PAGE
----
Home Selling in Mid City>Question Details

Bigeating, Home Seller in Mid City, Los Angeles,...

if i sell my house, that i owe about 230k on, how much do i have to pay to the government or state?

Asked by Bigeating, Mid City, Los Angeles, CA Tue Nov 8, 2011

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17
Ron Thomas’ answer
you aren't giving us enough information:
The debt isn't important, the profit is:
Are you upside/down; probably not in L>A>
Without dispensing tax advice; (you should take tax questions to your tax man)
You wouldn't owe anything on the sale of your Principle Residence, if you reinvest it within a specific period of time. I think this related to State and Federal; but you want to check me on that, since I am not giving you tax advice.

Good luck and may God bless
1 vote Thank Flag Link Wed Nov 9, 2011
I think you are referring to Capital Gains. There are different rates for individual and couples. Need to know the net profit from sale to determine if there is or is not any capital gains. Check with your tax accountant.

Gail Mercedes Cole
EXP Realty
310.853.9933
0 votes Thank Flag Link Sat Jun 22, 2013
Dear Big,
Oh, you are speaking of Capital Gains Tax. Your marital status is a factor, as well as if you are owner occupant of the property.
It's best (in my opinion) when looking for tax advice, to speak to a person who specalzes in taxes, so that you are sure your information is up to date and accurate.
0 votes Thank Flag Link Fri Jun 22, 2012
great answers here from realtors. it is best to consult with a tax professional.
if and when you are looking to find out more about value of your home, contact a realtor.

myrna averia
broker associate
323 300 1143
myrna@myrnaaveria.com
lic 01269474
http://www.myrnaaveria.com
Web Reference: http://justlistedmyhome.com
0 votes Thank Flag Link Mon Dec 26, 2011
Hello Bigeating, I am assuming you are not owner occupied in this property. Consult with your tax professional as capital gains will probably apply. If you do live in the property or have been considered owner occupied for the last 2 out of 5 years, then single people can usually deduct $250,000 that is not taxable and married couples $500,000 that is not taxable.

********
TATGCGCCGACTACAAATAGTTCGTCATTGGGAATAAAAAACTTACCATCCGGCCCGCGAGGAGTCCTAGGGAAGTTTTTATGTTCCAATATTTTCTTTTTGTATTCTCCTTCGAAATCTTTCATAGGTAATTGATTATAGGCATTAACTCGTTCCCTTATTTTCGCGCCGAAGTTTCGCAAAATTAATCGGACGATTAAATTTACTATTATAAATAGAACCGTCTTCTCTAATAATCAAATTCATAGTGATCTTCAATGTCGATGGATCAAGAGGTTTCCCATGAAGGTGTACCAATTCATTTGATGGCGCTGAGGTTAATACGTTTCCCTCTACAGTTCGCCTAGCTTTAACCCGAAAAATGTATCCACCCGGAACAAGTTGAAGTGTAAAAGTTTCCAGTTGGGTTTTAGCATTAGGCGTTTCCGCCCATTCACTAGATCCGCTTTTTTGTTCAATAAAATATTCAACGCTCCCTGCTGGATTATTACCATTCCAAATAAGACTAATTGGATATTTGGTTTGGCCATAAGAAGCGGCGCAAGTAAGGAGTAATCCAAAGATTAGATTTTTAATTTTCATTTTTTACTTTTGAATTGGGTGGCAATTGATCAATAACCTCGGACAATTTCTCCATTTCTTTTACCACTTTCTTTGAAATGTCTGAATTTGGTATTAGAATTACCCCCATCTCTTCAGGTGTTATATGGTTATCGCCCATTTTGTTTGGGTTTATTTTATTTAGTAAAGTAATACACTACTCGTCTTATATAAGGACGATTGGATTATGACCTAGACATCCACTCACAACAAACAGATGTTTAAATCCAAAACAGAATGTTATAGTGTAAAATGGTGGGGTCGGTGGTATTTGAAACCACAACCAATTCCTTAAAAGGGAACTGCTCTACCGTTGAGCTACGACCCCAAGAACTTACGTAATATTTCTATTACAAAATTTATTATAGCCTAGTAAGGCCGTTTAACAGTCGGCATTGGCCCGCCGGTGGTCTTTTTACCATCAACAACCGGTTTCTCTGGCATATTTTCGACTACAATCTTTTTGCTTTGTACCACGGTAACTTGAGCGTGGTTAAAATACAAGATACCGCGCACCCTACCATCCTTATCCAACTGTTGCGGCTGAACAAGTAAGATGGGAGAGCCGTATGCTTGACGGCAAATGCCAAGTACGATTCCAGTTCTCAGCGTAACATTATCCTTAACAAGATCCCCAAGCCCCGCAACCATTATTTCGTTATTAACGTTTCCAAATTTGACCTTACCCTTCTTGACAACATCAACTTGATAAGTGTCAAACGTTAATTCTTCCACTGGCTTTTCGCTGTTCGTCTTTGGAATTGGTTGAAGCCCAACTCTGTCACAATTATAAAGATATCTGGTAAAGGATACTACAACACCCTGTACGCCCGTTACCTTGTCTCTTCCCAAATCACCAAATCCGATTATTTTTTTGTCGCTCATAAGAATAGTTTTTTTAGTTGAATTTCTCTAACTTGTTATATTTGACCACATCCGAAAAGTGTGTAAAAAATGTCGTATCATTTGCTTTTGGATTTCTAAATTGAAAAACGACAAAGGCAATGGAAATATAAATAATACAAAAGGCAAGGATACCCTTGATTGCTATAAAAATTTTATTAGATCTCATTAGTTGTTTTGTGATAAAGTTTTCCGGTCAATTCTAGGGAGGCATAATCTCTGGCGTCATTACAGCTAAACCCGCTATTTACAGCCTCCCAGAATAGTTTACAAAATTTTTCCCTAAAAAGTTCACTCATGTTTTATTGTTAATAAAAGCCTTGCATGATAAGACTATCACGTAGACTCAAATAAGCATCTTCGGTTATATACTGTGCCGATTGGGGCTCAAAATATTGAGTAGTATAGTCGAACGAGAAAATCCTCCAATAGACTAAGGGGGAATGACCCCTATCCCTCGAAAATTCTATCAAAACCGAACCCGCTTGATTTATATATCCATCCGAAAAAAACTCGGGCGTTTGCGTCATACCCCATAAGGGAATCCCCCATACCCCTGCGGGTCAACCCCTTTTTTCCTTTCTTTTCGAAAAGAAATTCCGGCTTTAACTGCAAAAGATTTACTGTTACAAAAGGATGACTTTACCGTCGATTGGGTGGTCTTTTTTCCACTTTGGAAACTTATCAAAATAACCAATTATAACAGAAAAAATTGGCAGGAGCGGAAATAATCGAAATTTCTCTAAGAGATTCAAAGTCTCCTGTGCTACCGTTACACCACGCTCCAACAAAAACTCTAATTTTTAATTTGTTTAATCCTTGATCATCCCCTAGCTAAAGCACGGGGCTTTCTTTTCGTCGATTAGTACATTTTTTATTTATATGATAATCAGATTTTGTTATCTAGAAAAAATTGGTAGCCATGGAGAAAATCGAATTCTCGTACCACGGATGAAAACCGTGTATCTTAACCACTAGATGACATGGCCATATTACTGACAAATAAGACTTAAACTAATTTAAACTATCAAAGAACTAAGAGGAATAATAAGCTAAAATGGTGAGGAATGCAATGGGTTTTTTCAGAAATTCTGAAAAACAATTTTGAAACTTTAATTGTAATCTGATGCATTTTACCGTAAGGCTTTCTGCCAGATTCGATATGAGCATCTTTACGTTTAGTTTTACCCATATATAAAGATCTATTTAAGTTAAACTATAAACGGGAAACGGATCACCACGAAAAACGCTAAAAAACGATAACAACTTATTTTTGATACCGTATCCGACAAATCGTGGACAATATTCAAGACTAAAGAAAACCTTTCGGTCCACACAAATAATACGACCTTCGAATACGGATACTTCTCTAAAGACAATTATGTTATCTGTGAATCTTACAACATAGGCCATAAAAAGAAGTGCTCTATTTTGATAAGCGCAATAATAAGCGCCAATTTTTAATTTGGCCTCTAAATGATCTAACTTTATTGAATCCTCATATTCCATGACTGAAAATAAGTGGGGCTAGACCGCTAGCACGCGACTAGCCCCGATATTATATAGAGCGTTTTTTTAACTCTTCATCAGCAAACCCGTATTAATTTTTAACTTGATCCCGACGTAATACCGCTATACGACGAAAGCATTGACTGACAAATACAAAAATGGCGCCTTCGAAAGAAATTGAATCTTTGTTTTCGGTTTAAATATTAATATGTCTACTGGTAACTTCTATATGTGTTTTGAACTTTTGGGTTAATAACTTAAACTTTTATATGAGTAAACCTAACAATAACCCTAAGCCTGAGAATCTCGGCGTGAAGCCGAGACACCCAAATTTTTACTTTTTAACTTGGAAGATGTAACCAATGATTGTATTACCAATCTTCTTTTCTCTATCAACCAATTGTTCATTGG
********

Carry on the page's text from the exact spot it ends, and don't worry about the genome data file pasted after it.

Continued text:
Remember when they calculate what you own, it is the sale price minus the price you paid, minus any loans, liens, and fees associated with selling, and also minus any upgrades costs you incurred. Your accountant or tax professional should easily be able to answer this question more in detail for you.

Have a wonderful day,
Heather Paul, Realtor
Coldwell Banker
310-586-0364
0 votes Thank Flag Link Mon Dec 26, 2011
Talk to your accountant. But here's the non official overview. If you've lived in the house as your primary residence 2 of the last 5 years and you're single then you're exempt from the first 250,000 and 500,000 if you're married. If this doesn't apply and you're subject to cap gains then the answer is 15% of the profit.

Marco Gomez
NYS Associate Broker
Keller Williams Landmark II
Marco.gomez@gmail.com
Serving Queens, Brooklyn & Nassau
0 votes Thank Flag Link Tue Nov 15, 2011
Are you talking tax when you say "owe the government"? Generally the tax you pay is the difference between the purchase price and the sales price. You would pay either a short term (if you owned the home for less than 2 years) or long term capital gains. I think that's what you're asking. If not please enlighten me.
0 votes Thank Flag Link Fri Nov 11, 2011
Many good answers below. Just know that every situation is different and the amount you owe on the home has absolutely no bearing on the tax consequences of the sale. My recommendation, talk to a tax professional who specializes in real estate deals and knows the nuances of today's changes in tax laws (especially if you owe more on your home than it is worth). If you don't have such a professional let me know. I would be happy to give you the name of a great CPA in the LA area that is well versed in area. Making a decision, once you have the full knowledge of the facts, is easy.

Good Luck and Dare to Dream.

Shel-lee Davis, QSC®
Certified Distressed Property Expert – CDPE®
Short Sale & Foreclosure Resource – SFR®
Certified HAFA Specialist – CHS®
SSG Pro®
Your Real Estate Consultant for Life
RE/MAX Palos Verdes Realty
424-2HELP12 (424-243-5712)